NEW YORK • Heavy market pressure on Deutsche Bank eased as a knowledgeable source said the US fine over toxic debt it sold would be US$5.4 billion (S$7.4 billion) and not the US$14 billion originally demanded.
A person familiar with the talks between Deutsche Bank and the Department of Justice on Friday said a deal could come in the next few days to settle the US government charges that the bank knowingly sold high-risk mortgage securities ahead of the 2008 financial crisis.
The final amount of the settlement could also be slightly different, said the person.
The news powered the shares of Germany's biggest lender dramatically higher as worries about its financial stability under the pressure of a potentially massive US fine ebbed.
US-traded shares of the bank closed 14 per cent up at US$13.09, while in Frankfurt, in part due to different market hours relative to the timing of the news, the shares added 6.4 per cent at €11.57.
Deutsche Bank and the US Justice Department declined to comment on the news of a deal, as did the German Finance Ministry.
But worries about the impact of the case on Deutsche Bank had spread through markets and into the political realm over the past week, unnerving investors.
Adding to the rising concerns were conflicting reports in German media on whether Berlin would come to the troubled bank's aid if necessary.
Then, late on Thursday, the bank's US-traded shares plunged on news that a number of hedge funds that clear derivatives business through Deutsche Bank had pulled out money.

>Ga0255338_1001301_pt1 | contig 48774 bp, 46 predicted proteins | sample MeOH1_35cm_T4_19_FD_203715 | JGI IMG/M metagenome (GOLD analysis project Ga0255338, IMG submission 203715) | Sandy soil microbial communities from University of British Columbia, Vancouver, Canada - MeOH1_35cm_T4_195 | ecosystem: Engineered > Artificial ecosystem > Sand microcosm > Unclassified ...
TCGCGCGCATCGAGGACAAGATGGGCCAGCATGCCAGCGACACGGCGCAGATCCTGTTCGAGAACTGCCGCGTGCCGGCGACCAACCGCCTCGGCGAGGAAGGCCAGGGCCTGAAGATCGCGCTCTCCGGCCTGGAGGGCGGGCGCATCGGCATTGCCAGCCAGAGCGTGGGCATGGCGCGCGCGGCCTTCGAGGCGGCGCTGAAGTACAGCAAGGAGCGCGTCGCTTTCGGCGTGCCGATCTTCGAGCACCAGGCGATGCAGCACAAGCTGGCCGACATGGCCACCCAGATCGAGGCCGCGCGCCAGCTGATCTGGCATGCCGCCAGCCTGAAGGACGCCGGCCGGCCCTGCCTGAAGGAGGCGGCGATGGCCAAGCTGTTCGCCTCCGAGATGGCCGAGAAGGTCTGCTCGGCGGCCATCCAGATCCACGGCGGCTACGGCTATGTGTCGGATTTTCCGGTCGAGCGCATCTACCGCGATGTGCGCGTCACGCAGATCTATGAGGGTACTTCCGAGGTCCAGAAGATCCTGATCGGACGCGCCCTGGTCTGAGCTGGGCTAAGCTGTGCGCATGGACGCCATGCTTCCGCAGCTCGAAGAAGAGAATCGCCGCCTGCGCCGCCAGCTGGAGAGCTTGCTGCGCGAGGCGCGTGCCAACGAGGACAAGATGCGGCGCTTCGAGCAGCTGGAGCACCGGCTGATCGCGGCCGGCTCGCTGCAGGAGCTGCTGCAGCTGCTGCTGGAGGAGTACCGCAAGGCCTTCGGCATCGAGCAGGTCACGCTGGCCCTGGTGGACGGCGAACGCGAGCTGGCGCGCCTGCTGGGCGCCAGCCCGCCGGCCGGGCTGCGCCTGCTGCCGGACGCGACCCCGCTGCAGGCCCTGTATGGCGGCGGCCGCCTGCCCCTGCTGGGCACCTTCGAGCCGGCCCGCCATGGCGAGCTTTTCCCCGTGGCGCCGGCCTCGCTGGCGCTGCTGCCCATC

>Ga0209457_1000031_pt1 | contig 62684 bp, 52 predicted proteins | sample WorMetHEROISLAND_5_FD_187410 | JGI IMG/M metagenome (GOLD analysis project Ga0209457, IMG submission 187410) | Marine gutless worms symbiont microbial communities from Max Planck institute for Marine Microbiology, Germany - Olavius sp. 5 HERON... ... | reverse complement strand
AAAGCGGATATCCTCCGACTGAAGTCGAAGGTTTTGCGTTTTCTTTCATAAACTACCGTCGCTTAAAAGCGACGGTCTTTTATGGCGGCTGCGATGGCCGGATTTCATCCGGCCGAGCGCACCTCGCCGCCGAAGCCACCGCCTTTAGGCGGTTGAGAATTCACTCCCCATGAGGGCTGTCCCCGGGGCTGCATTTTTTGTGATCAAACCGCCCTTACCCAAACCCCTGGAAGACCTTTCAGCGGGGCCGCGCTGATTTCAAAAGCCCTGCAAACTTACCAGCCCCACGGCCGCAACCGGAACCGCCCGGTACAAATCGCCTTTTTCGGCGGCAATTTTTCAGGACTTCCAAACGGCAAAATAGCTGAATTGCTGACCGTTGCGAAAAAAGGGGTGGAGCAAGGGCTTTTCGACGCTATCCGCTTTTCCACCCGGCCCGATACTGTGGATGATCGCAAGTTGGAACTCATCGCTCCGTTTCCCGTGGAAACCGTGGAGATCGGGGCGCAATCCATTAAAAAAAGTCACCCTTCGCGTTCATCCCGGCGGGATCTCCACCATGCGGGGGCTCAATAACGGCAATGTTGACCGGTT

The shares fell by over 9 per cent at one point in Frankfurt, hitting a historic low of €9.90.
This sparked fears that a banking meltdown reminiscent of the 2008 crisis was in the making, potentially dragging other European banks and global markets down with it.
Deutsche Bank chief executive John Cryan managed to lift the mood with a letter to staff on Friday insisting the bank was not at risk. "At no time in the last two decades has Deutsche Bank been as safe as it is today," Mr Cryan wrote. "In a situation like this, the most important factor is our liquidity reserves. Currently they still amount to more than €215 billion (S$329 billion).
"This is an extremely comfortable buffer... (and) proof of how conservatively we have planned.
"There is therefore no basis for this speculation. Nor can uncertainty about the outcome of our litigation cases in the US explain this pressure on our stock price, if we take the settlements of our peers as a benchmark."
The bank has suffered for months from perceptions of a weak capital base. In June, it flunked the US Federal Reserve's stress test.
A month later, Deutsche was among the worst performers in a European Banking Authority stress test, although Mr Cryan insisted the exercise had demonstrated the institution's resilience to future crises.
A settlement with the US authorities of US$5.4 billion would be just shy of the total Deutsche Bank has set aside in provisions for outstanding legal actions.
CMC Markets analyst Jasper Lawler said that improved match of figures "may make a rights issue more palatable and makes a government bailout much less likely".
Still, the US toxic mortgage-securities case is just one of 8,000 legal challenges burdening Deutsche Bank. An investigation by New York regulators over allegations of money laundering at its Moscow office looms.